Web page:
England continue their World Cup campaign against the West Indies at the Hampshire Bowl on Friday.
Despite mixed results, the Windies have caught the eye in the tournament so far and the contest is an appetising one.
Here, Press Association Sport takes a look at England’s opponents.
Pace providing the thrills
The speed generated by the West Indies pace attack has rekindled memories of the team’s 1980s heyday. Oshane Thomas, Sheldon Cottrell and Andre Russell have looked formidable, with captain Jason Holder and Carlos Brathwaite ensuring there is little respite. Russell missed the last game but was replaced by another experienced quick in Kemar Roach. Their persistent and rapid short-pitched bowling caught Pakistan cold in the opener and had Australia wobbling in their second game.
Tournament so far
The West Indies skittled Pakistan for just 105 to begin their campaign with a comprehensive seven-wicket win. They were also on top against Australia – reducing them to 79 for five – before eventually being beaten by 15 runs in a thrilling second game. Their third match against South Africa was abandoned after just 7.3 overs due to rain, but already the Proteas were creaking on 29 for two.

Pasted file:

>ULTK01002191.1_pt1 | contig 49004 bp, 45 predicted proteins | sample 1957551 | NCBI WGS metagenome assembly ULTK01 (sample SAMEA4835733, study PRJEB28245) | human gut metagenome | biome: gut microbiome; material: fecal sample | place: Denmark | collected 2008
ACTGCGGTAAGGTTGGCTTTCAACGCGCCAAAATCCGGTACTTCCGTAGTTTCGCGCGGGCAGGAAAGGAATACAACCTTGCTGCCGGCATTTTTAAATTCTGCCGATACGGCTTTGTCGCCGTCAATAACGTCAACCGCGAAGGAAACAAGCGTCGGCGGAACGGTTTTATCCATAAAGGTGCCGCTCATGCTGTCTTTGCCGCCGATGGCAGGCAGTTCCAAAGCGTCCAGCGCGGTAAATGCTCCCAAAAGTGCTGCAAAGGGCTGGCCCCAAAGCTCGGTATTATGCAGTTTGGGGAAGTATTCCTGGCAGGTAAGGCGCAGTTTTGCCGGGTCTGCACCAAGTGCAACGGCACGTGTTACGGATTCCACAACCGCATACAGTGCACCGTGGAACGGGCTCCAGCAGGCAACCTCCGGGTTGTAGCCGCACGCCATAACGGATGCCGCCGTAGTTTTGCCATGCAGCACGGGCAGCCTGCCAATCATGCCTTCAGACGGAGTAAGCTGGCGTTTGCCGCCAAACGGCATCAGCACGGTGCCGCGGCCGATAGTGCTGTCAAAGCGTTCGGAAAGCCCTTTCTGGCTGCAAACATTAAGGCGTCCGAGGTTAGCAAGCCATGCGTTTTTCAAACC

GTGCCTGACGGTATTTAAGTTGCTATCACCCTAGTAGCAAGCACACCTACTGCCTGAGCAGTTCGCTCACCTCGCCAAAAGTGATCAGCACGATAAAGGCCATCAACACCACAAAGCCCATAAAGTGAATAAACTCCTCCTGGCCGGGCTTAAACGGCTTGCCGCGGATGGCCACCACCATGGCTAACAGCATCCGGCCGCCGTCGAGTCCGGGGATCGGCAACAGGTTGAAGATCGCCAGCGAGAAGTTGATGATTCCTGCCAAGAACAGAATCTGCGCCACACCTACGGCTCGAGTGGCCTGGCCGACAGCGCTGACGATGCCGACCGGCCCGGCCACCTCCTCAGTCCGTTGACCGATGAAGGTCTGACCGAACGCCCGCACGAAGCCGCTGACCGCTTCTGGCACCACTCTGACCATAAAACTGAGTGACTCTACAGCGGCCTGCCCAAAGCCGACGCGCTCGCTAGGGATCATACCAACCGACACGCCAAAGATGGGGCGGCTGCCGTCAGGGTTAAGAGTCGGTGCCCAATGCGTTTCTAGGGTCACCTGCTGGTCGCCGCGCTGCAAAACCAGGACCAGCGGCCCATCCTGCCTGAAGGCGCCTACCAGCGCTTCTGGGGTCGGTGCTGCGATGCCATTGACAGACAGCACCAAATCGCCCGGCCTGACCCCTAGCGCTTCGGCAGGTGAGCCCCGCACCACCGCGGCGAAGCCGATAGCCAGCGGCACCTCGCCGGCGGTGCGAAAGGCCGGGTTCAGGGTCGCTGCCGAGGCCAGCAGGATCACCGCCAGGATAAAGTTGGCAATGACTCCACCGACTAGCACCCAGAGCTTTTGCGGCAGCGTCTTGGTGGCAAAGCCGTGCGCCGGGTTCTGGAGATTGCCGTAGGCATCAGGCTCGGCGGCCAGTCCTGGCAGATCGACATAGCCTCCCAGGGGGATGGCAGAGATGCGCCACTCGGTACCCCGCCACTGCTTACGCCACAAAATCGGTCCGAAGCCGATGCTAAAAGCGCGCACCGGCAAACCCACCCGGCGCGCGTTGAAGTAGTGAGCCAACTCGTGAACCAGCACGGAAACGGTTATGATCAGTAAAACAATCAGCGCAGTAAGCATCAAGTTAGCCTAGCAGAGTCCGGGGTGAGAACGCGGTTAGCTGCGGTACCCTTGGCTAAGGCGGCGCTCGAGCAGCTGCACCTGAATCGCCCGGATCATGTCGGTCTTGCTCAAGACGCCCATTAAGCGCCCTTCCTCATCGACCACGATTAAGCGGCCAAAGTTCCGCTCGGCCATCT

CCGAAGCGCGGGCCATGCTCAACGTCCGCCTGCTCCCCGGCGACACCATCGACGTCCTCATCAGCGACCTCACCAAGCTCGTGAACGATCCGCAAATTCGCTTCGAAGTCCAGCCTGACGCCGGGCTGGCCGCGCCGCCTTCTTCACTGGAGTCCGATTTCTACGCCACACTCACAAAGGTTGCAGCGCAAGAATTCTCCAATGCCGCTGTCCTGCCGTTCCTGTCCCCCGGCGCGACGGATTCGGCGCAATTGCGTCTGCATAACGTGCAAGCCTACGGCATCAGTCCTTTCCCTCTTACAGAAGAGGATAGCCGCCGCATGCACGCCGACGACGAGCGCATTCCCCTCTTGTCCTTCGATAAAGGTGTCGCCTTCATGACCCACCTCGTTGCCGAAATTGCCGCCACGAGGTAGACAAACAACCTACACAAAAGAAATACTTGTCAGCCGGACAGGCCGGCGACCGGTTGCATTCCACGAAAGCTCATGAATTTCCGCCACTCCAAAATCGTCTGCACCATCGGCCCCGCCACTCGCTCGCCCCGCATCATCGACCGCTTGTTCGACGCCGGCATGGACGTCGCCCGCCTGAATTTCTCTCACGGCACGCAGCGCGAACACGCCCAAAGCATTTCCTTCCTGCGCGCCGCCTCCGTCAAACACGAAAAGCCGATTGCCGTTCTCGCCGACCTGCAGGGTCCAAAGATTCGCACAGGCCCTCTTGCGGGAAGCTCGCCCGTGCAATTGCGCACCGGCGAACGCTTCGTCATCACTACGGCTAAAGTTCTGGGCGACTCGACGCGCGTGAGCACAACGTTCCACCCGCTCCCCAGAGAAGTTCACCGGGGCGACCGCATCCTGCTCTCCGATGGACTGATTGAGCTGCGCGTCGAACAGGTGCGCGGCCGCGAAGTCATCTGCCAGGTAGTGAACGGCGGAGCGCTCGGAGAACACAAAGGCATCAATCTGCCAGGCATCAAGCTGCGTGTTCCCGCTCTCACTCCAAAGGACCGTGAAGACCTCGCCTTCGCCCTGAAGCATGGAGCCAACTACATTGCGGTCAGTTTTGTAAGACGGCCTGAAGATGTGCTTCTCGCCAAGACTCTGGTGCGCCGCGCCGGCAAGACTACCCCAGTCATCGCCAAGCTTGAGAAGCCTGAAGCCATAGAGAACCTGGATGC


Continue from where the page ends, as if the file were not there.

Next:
Big-hitters still to fire
If the West Indies can get all aspects of their game firing, they will be serious contenders in this competition. Their attack has shown its potential, but the batting is largely still to fire. Admittedly they had no opportunity against South Africa and the Pakistan run chase was a formality but they under-performed against Australia. The evergreen Chris Gayle and Russell have the ability to take any attack apart in double quick time and their wickets will be particularly valued while Nicholas Pooran and Shimron Hetmyer are exciting talents and Holder is dangerous.
The return of Russell, one of the world’s most talented all-rounders, after a ban, disputes, injury and focus on T20 franchise cricket has given the West Indies a big lift. The 31-year-old is a big-hitter, a genuine fast bowler and athletic in the field. The worry is his fitness and management of a long-term knee condition. He was not risked against South Africa and he needs to be carefully monitored.
The West Indies came into the tournament, for which they had to qualify, ranked eighth in the world and with form inconsistent. On the face of that, there was little to suggest the team could threaten after years beset by political turmoil and player disputes. Yet under the inspirational leadership of Holder, significant strides have been made and an overhaul of coaching and selection policies has changed the atmosphere off the field. Early outings have been eye-opening and shown this team has potential.